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Clevelin Hills, Lake Elsinore, California

The Clevelin Hills are a range of hills in the Peninsular Ranges System, within the Temescal Mountains in western Riverside County, in southern California.

The hills range from an elevation of over 1,400 feet (430 m) in the southeastern section, to the range's high point of 1,835 feet (559 m) in elevation, in the northwestern section.

The Clevelin Hills are named for the leading developers of the Clevelin Corporation (Henry Cleveland Schultz and Abe Corlinsky) in the 1920s. These hills feature historic Clevelin Spanish-Mediterranean homes (designed by Architects Dickman & Simmons) and adorned with Hopi-inspired features and Italianate gardens (designed by Landscape Architect, Otto Gutkaes). Hundreds of Marbelite lampposts designed by mineral engineer and inventor, Henry Barkschat, have stood for over 100 years. These lampposts are constructed of centrifugally dried cement laden with sparkling white San Bernardino granite. Each evening the lamps on Lakeshore Drive illuminate what was once the Clevelin subdivision's lake front.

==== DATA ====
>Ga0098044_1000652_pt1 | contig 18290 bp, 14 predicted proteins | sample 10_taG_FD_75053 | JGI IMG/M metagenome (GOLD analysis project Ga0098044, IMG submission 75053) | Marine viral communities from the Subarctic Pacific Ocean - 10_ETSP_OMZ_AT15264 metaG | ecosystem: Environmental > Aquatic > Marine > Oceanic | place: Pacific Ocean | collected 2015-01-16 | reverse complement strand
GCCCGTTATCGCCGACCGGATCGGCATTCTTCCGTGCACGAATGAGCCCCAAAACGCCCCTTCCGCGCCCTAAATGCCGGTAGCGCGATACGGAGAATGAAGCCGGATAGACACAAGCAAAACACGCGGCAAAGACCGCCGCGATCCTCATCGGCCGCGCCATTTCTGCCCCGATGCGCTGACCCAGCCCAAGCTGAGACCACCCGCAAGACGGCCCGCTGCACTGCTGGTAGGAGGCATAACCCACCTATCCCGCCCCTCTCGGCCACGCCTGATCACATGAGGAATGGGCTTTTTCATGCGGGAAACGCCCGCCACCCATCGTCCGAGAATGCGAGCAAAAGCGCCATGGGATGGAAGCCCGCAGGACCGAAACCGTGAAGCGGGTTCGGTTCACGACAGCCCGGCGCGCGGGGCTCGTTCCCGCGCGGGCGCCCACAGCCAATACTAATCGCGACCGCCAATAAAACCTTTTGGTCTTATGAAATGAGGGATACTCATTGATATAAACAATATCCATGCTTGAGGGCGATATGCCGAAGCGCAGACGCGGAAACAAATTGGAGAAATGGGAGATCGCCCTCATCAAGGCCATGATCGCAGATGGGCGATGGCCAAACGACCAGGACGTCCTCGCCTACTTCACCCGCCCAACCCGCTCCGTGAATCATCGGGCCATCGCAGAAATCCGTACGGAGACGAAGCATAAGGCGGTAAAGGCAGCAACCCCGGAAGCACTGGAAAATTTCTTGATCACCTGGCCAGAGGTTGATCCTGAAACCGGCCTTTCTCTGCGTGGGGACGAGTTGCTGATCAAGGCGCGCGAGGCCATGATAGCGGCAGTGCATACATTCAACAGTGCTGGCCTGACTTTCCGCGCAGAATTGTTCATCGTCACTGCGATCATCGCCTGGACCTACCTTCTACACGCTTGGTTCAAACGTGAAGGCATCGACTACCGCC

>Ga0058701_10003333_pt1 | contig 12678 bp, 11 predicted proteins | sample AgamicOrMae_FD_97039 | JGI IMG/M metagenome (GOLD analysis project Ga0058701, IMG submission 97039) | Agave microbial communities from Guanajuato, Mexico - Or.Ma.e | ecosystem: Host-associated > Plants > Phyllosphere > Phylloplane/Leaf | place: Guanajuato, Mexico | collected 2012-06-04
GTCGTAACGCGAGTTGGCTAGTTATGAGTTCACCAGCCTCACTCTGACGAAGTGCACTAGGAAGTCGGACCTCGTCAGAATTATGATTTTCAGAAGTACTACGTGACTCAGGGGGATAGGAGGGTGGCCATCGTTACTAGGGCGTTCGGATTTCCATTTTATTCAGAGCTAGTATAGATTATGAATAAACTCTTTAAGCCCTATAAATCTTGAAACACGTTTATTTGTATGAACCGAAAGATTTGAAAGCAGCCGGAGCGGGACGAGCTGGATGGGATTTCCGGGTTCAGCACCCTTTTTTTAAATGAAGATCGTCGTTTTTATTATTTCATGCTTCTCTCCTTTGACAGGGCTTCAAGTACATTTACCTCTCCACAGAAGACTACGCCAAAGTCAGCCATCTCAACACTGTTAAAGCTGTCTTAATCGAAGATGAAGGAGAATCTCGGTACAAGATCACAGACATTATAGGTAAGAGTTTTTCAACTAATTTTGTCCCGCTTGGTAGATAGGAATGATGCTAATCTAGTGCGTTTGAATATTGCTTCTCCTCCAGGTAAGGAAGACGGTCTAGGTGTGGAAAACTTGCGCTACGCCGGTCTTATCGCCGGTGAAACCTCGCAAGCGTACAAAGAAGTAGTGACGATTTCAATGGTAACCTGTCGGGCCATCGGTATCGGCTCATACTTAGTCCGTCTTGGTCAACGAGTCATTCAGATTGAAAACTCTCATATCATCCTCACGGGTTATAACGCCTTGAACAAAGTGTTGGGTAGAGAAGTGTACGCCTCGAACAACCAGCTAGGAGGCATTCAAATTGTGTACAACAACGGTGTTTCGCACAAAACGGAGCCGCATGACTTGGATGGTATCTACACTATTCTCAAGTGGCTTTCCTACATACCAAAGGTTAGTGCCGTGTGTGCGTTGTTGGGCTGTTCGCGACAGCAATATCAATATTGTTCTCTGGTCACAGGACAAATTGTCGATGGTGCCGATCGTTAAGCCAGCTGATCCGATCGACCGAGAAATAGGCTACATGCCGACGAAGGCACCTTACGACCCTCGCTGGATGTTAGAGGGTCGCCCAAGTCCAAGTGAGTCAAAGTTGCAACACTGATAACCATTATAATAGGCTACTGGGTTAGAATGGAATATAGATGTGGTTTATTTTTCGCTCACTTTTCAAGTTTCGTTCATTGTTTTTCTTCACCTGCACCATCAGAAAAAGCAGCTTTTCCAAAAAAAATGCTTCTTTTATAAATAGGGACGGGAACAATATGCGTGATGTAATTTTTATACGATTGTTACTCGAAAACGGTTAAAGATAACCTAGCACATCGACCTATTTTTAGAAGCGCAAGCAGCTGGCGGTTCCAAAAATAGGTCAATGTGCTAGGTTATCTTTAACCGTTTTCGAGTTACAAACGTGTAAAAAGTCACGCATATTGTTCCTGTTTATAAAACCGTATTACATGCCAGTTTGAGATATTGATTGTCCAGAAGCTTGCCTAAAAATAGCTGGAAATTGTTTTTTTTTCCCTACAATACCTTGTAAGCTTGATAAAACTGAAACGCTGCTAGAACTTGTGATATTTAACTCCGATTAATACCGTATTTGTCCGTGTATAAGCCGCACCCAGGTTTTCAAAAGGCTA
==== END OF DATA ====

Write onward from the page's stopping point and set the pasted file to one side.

The Clevelin Hills are the horst, on the edge of the Perris Block, thrown up on the northeast side of the graben of the Elsinore Valley, close to the shore of Lake Elsinore, along the Glen Ivy Fault.

The Clevelin Hills are composed of a number of different rock formations. In the southeast along the Lake Elsinore shore they are composed of Triassic Santa Ana Formation and Jurassic dacite and gabbro. To the northeast they are composed mostly of Lower Pleistocene or older fanglomerate underlain by Cretaceous grandiorite. There are exposures of Eocene Martinez Formation on its southwest slopes and northeast slopes. Some Santa Ana Formation rocks are found on the northwest end of the range, and at Canyon Lake.

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